Pursuant to California Rules of Court, rules 976(b) and 976.1, this opinion is certified for publication with the exception of part II.
Appeal from the Superior Court of Kings County, No. 02CM5036, Louis F. Bissig, Judge.
John Doyle, under appointment by the Court of Appeal, for Defendant and Appellant.
Bill Lockyer, Attorney General, Robert R. Anderson, Chief Assistant Attorney General, Mary Jo Graves, Assistant Attorney General, Charles A. French and Laura Wetzel Simpton, Deputy Attorneys General, for Plaintiff and Respondent.
Luis Miguel Rubio was convicted of one count of perjury (Pen. Code, § 118) and sentenced to the midterm sentence of three years. He argues on appeal that the trial court improperly instructed the jury and abused its discretion when it refused to sentence him to probation.
All further statutory references are to the Penal Code unless otherwise indicated.
We agree with Rubio's argument that the 2003 version of CALJIC No. 7.20 incorrectly defines materiality. This instruction correctly informs the jury that a false statement must be material before the defendant can be found guilty of perjury. The instruction then defines a false material statement as one that "could influence the outcome of the proceedings in which it is uttered." We think the correct definition of a false material statement is one that "could probably have influenced the outcome" of the proceeding in which it is uttered. ( People v. Pierce (1967) 66 Cal.2d 53, 61 [ 56 Cal.Rptr. 817, 423 P.2d 969].)
We conclude, however, the error was harmless beyond a reasonable doubt. We also reject Rubio's contention that the trial court abused its discretion in denying him probation and affirm the judgment.
FACTUAL AND PROCEDURAL SUMMARY
Juan Nava was prosecuted for various gang-related crimes. Rubio was called as a defense witness during Nava's trial, apparently in an attempt to establish an alibi for Nava. During his testimony, Rubio denied he had any tattoos.
Rubio has a tattoo consisting of three dots on the web of his left hand. He testified the three dots signify "my crazy life" or "mi vida loca." Expert witness Probation Officer Leonard Bakker testified the tattoo could represent "mi vida loca," but it also was a symbol of the East Side Dukes criminal street gang. Based on the tattoo and other information, Bakker concluded that Rubio was a member or associate of the East Side Dukes.
Rubio was charged with one count of perjury. (§ 118.) The information also alleged the crime was committed for the benefit of a criminal street gang. (§ 186.22, subd. (b)(1).) The jury found Rubio guilty of perjury but found the gang enhancement not true. The trial court denied probation and sentenced Rubio to the midterm sentence of three years.
I. CALJIC No. 7.20
CALJIC No. 7.20 defines the elements of perjury. The trial court instructed the jury with a modified version of CALJIC No. 7.20 (7th ed. 2003), which informed the jury that a defendant is guilty of perjury if he or she makes a false material statement while under oath. A statement was defined as material "if it could influence the outcome of the proceedings in which it is uttered."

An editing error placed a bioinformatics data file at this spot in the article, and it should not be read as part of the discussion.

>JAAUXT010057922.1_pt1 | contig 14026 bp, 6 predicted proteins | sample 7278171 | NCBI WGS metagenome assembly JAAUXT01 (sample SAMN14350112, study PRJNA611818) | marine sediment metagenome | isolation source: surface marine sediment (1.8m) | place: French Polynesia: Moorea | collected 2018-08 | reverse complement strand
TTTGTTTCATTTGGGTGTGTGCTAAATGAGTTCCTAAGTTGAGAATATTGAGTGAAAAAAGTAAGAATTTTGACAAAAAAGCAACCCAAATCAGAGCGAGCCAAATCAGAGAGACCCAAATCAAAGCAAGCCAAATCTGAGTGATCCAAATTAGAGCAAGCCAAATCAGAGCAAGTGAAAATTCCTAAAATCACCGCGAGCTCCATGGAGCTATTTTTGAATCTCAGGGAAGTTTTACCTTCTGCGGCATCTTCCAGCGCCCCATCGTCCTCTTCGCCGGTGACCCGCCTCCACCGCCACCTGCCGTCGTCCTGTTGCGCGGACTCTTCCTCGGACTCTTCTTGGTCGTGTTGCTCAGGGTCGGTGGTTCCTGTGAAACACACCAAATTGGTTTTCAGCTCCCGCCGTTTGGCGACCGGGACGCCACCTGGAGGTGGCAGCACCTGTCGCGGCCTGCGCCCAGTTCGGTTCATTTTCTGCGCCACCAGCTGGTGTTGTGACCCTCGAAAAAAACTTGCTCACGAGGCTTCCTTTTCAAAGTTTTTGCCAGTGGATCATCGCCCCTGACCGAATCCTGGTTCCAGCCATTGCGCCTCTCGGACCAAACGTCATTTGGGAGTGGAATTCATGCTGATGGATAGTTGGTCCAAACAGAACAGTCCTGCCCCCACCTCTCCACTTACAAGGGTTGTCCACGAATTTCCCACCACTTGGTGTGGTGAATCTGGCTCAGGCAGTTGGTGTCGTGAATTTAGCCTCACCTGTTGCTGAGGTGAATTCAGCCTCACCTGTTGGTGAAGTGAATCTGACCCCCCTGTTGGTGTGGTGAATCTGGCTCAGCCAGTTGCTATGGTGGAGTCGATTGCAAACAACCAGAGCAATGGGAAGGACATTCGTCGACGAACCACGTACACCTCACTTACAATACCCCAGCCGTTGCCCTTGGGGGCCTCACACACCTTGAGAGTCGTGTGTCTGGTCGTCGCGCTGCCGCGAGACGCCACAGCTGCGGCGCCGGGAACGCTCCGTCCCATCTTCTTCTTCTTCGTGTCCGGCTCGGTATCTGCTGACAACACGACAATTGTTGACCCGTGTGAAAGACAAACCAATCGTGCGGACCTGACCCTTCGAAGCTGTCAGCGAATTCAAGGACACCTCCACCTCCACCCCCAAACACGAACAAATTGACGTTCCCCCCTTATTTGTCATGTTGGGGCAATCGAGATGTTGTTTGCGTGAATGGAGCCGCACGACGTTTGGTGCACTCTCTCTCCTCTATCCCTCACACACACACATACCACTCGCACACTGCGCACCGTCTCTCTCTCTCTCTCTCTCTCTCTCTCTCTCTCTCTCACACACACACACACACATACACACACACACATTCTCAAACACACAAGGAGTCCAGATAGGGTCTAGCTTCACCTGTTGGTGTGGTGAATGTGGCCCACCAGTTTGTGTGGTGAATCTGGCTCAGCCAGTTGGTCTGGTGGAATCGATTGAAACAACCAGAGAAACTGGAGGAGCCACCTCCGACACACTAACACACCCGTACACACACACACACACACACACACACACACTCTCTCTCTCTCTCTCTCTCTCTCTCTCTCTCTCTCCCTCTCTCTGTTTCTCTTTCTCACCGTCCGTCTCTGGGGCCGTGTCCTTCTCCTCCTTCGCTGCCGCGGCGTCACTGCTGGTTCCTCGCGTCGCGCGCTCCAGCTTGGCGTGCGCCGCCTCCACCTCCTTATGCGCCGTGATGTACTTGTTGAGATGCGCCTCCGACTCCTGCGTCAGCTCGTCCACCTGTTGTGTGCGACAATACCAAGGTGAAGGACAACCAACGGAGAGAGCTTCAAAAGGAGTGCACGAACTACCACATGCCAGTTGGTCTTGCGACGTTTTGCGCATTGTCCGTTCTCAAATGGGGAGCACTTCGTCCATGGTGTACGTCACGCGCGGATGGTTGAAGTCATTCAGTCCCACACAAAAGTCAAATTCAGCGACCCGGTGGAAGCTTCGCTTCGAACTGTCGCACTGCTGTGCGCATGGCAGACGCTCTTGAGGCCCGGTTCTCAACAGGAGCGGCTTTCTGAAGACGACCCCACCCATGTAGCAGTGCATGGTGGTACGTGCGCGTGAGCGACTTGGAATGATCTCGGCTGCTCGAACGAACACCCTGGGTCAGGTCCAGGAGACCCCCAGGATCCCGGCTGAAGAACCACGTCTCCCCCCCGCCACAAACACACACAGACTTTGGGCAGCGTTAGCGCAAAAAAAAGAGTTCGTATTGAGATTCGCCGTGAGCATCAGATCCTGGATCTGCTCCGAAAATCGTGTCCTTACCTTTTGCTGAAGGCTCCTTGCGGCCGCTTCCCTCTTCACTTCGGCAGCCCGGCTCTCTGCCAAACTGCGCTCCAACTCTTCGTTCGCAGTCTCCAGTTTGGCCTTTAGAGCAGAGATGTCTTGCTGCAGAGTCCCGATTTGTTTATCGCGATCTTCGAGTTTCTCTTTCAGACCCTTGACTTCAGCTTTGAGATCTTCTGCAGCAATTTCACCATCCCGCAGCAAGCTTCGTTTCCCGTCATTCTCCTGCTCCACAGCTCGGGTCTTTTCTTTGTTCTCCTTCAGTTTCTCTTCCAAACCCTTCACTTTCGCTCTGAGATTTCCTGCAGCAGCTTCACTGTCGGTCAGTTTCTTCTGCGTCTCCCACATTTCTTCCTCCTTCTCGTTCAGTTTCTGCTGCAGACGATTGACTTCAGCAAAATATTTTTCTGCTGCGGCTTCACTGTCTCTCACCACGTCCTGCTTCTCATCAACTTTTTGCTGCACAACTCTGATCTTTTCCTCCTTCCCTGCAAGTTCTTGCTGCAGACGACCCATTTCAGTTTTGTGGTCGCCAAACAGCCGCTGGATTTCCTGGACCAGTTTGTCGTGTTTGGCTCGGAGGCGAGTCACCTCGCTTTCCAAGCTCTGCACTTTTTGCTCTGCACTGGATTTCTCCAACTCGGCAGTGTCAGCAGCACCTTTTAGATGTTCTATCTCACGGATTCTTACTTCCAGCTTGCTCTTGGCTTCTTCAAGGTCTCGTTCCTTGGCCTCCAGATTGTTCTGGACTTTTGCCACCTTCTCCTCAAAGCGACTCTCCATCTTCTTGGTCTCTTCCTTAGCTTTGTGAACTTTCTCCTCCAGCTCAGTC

The instruction as read to the jury stated in full: "Every person who, having taken an oath to testify truly before any competent tribunal, willfully and contrary to the oath, states as true any material matter which he or she knows to be false, is guilty of the crime of perjury in violation of Penal Code section 118. [¶] A false statement is material if it could influence the outcome of the proceedings in which it is uttered. Whether it actually had that effect is irrelevant. [¶] It is alleged the defendant made the following false statement: [¶] That he did not have any tattoos on his person. [¶] In order to prove this crime, each of the following elements must be proved: [¶] 1. A person knowingly took an oath to testify truly before a competent tribunal, and willfully stated as true, matter which was false; [¶] 2. The testimony, was given in circumstances in which an oath may by law be administered, and was delivered to another person with the specific intent that it be uttered or published as true; [¶] 3. The person knew the statement was false; [¶] 4. The false statement was material; and [¶] 5. The person had the specific intent to testify falsely under oath. [¶] The falsity of defendant's statement may be established by direct or circumstantial evidence. However, the defendant may not be convicted of perjury where the only proof of the falsity of the statement is the testimony of one witness which contradicts defendant's statement. [¶] Perjury requires that the statement be made willfully by a person who knows that the statement is being made under oath and who knows or believes that the statement is false. A statement made under an actual mistake and in a belief that it is true is not perjury even though the statement is false. [¶] The word `willfully' simply means a purpose or willingness to commit the act or make the omission referred to."